# Markov Chain Models

These models and simulations have been tagged “Markov Chain”.

Related tagsOlinick

This is an introductory example from Olinick's book An Introduction to Mathematical Models in the Social and Life Sciences. ​

"A recent study focused on the relationship between the birth weights of English women and the birth weights of their daughters. The weights were split into three categories: low (below 6 pounds), average (between 6 and 8 pounds), and high (above 8 pounds). Among women whose own birth weights were low, 50 percent of the daughters had low birth weights, 45 percent had average weights, and 5 percent had high weights. Women with average birth weights had daughters with average weights half of the time, while the half was split evenly between low and high categories. Women with high birth weights had female babies with high weights 40 percent of the time, with low and average weights each occuring 30 percent of the time." p. 274-275.

For the Markov chain, you should make sure that you're taking time steps of length 1 in the settings, and Euler. RK-4 effectively looks beyond a single previous step, so it has a sort of memory!

Thanks Mike! Interesting examples, as always....
Andy Long

Next up: an SIR.
This is an introductory example from Olinick's book An Introduction to Mathematical Models in the Social and Life Sciences. ​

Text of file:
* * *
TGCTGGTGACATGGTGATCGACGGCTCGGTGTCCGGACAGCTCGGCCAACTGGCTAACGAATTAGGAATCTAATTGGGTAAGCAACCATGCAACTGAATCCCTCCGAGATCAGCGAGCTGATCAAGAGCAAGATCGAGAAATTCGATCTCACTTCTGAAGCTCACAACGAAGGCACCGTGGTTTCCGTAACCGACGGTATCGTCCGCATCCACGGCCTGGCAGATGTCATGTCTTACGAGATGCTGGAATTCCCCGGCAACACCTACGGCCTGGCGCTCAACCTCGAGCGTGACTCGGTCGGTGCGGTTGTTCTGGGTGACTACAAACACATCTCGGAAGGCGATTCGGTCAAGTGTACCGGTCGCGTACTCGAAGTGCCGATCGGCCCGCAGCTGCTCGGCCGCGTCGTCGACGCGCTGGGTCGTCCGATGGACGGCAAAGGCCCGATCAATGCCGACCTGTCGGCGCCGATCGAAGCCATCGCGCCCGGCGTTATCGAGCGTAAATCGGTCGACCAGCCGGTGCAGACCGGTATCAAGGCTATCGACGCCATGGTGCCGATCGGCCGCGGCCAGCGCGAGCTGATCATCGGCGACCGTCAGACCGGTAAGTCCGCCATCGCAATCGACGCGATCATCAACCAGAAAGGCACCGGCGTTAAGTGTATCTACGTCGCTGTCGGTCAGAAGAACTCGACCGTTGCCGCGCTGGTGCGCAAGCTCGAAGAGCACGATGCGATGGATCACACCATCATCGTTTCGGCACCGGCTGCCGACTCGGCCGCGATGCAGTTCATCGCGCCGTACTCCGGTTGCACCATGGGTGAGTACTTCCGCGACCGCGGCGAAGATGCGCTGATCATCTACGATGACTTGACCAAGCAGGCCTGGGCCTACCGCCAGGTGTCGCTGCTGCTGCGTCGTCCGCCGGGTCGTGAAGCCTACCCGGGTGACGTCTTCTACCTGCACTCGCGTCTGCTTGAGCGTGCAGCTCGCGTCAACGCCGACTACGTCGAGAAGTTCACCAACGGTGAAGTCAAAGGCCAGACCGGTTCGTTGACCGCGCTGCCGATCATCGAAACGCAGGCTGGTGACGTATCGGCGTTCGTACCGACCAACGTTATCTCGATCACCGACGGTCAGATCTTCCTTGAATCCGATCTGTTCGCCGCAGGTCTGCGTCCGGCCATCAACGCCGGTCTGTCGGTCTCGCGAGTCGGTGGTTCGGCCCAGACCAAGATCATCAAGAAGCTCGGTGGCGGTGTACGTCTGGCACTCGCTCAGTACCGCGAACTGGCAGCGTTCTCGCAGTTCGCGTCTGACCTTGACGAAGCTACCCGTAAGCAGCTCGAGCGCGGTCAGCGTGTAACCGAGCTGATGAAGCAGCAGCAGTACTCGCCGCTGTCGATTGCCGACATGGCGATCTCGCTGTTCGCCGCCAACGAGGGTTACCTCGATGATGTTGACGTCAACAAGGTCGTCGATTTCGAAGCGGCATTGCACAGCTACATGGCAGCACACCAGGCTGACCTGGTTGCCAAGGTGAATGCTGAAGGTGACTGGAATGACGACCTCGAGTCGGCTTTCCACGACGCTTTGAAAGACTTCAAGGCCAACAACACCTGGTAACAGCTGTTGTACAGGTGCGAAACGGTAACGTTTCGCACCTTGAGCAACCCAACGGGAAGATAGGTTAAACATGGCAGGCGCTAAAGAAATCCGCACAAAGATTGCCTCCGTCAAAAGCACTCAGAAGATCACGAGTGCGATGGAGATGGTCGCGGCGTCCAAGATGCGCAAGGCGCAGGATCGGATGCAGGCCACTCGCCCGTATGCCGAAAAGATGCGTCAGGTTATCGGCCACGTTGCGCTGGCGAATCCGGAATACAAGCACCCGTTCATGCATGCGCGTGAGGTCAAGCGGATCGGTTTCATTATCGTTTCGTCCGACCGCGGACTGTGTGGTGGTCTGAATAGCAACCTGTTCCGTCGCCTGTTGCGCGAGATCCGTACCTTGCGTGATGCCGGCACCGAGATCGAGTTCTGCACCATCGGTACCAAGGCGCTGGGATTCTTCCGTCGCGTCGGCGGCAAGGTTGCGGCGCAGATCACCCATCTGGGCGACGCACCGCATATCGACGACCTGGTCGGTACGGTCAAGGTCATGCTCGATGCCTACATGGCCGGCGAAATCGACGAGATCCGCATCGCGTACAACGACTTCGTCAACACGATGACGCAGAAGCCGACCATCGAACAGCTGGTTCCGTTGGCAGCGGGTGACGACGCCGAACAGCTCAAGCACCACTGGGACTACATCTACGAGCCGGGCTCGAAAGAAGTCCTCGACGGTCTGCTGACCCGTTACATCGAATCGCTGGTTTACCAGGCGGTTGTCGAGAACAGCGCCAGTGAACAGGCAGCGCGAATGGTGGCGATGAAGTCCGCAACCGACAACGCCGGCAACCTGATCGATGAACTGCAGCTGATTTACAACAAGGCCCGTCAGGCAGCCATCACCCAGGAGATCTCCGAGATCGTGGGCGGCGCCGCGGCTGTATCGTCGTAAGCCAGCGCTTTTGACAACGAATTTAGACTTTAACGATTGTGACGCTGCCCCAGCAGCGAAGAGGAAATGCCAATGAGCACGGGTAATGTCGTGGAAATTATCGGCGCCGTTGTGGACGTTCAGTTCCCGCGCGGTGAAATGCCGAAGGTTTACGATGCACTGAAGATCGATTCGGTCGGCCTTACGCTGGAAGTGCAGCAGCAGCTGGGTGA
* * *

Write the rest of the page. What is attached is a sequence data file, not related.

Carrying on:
"A recent study focused on the relationship between the birth weights of English women and the birth weights of their daughters. The weights were split into three categories: low (below 6 pounds), average (between 6 and 8 pounds), and high (above 8 pounds). Among women whose own birth weights were low, 50 percent of the daughters had low birth weights, 45 percent had average weights, and 5 percent had high weights. Women with average birth weights had daughters with average weights half of the time, while the half was split evenly between low and high categories. Women with high birth weights had female babies with high weights 40 percent of the time, with low and average weights each occuring 30 percent of the time." p. 274-275.

For the Markov chain, you should make sure that you're taking time steps of length 1 in the settings, and Euler. RK-4 effectively looks beyond a single previous step, so it has a sort of memory!

Thanks Mike! Interesting examples, as always....
Andy Long

Next up: an SIR.
This is an introductory example from Olinick's book An Introduction to Mathematical Models in the Social and Life Sciences. ​